The Molecular Edge
The demise of the microscope has been repeatedly predicted with each new and supposedly more quantitative technologic improvement, such as flow cytometry and immunohistochemistry. All have turned out to be useful adjunct techniques, but have not done much to replace basic morphologic examination.
Are molecular techniques going to replace the microscope in anatomic pathology? I believe this is highly unlikely and see the two areas as being more complementary than antagonistic.
First, microscopic examination of H&E tissue sections is actually quite useful for clinical diagnosis in the real world, and molecular testing is not needed for many common lesions such as basal cell or squamous cell carcinoma. In these cases, an H&E-stained slide, a microscope and a pathologist are all that is needed for a diagnosis.
Also, determining tumor margins and other spatial parameters, including depth of invasion in melanoma, are primarily done by morphologic examination and are important in determining patient prognosis and treatment. Therefore, while molecular testing gets a lot of press, many anatomic pathology labs send out less than 10% of their workload for molecular analysis. This percentage will no doubt increase over time, but histology will remain a relatively cheap, efficient method for tissue diagnosis of common lesions for the foreseeable future.
Second, without morphologic examination of tissue analyzed for molecular testing, the conclusions derived from molecular assays may be confusing or incorrect, since you do not know what you are analyzing-viable tumor, necrosis, normal tissue, stroma-or even whether the correct diagnosis is attached to the analyzed specimen. This is particularly true with solid tumor cases, where it is not unusual to receive a block of tissue without any tumor, with the wrong tumor diagnosis or of poor quality.
However, there are more complex cases where molecular testing is absolutely necessary for diagnosis or therapeutic prediction and histology alone cannot provide the answer. These include leukemic subclassifications, translocations in soft tissue tumors, mismatch repair mutation analysis in colon cancer, gene analysis profiles for lymphoma and breast cancer, and companion diagnostics such as FISH for HER2/neu amplification and KRAS mutation analysis. In these cases, the two techniques work together, as the molecular test is only relevant based on the morphologic classification of the tumor.
Molecular tests are not context-independent and are therefore not usually definitive alone for tumor classification, prognosis or predicting response to treatment. Apparently identical translocations, for instance,can be found in histologically different tumors, such as the EWS-ATF1 and EWS-CREB gene fusions found in both angiomatoid malignant fibrous histiocytoma and clear cell sarcoma. Hematopathology requires molecular testing to subclassify leukemia and myelodysplastic syndromes, but lymphomas can usually be diagnosed by histology and immunohistochemistry alone.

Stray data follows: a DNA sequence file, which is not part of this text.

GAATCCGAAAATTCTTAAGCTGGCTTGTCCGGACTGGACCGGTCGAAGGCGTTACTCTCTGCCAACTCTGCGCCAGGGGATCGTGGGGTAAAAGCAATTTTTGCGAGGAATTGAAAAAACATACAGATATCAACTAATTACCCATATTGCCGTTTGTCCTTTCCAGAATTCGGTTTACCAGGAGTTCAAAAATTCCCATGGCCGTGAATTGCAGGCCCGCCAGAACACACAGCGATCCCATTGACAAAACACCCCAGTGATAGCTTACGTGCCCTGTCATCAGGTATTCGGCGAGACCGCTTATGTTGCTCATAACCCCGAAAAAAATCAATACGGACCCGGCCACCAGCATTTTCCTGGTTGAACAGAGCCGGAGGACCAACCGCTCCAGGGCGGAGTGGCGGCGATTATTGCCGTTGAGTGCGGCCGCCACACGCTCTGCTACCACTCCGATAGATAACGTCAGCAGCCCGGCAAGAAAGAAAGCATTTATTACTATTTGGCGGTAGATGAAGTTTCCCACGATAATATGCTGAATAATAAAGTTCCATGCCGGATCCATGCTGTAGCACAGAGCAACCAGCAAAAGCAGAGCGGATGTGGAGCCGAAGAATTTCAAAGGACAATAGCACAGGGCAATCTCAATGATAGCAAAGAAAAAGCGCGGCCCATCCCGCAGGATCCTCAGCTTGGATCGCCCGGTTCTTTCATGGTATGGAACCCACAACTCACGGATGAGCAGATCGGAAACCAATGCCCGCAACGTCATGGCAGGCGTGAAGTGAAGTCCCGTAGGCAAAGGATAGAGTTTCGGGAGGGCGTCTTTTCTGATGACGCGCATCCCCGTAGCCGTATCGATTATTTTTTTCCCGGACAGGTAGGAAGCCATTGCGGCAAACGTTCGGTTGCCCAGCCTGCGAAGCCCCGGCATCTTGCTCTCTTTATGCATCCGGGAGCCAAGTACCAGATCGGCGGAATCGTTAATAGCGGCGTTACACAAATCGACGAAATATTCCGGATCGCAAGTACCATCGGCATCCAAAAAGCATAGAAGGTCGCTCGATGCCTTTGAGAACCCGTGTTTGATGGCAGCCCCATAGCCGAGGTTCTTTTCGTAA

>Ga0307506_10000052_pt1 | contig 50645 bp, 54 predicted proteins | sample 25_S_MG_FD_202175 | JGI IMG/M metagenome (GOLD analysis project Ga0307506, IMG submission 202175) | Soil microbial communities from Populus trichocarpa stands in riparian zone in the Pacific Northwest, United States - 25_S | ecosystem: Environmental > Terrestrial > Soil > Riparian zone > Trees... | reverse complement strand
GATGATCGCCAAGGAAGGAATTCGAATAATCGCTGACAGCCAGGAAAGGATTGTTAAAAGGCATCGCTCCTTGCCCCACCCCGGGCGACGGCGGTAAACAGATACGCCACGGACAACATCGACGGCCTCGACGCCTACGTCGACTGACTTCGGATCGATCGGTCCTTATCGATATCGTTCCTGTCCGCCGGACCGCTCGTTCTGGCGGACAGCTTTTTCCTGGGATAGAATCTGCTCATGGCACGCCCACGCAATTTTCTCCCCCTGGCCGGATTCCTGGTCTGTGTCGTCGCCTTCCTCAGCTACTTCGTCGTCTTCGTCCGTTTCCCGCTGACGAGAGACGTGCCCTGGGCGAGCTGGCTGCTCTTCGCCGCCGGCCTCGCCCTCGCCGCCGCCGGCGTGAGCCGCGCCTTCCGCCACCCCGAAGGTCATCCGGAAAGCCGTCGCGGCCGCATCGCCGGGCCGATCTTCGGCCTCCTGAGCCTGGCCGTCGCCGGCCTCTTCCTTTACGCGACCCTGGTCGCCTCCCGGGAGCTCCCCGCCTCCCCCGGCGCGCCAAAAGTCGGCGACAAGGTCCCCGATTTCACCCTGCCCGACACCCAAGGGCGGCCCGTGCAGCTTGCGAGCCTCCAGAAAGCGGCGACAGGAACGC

Genomic analysis signatures will not always predict prognosis without histology, even within a single prognostic group. One example is the basal-like breast carcinoma prognostic group considered to predict poor prognosis; however, this group contains adenoid cystic carcinoma, a subtype histologically distinct from other members of this group, with generally good prognosis.1
More Evidence for Interdependency
Perhaps the best argument for interdependency of molecular biology and microscopy, however, is that the two techniques give quite different data. Histologic exam is broad, going beyond tumor diagnosis to achieve an overall picture of disease pathophysiology in a specific tumor at a specific time-where is the tumor border? Is it pushing or infiltrative? How heterogeneous and anaplastic is the tumor? How much necrosis or apoptosis is present? Is there any inflammation and what type?
Molecular techniques are narrow but much more detailed and quantitative, able to identify what specific mutations are present and to what degree they are expressed.
If new molecular tests are developed that can be directly appreciated in the context of the tumor, more questions may be answered than by using either histology or molecular biology alone. The microscopic anatomy of the tumor gives vital spatial context for understanding the impact of molecular data. Which cell types carry the mutation or overexpression of protein? How do these relate to other proteins in the same or adjacent cells, and what signaling pathways may therefore be active? What subcellular compartment is the target protein expressed in, and how has that changed from where it is normally expressed?
Dr. Coberly is director, Department of Pathology, Amgen, San Francisco. Views are those of the author and do not reflect those of Amgen.
1. Weigelt B, et al. J Pathol 2010; 220:263-280.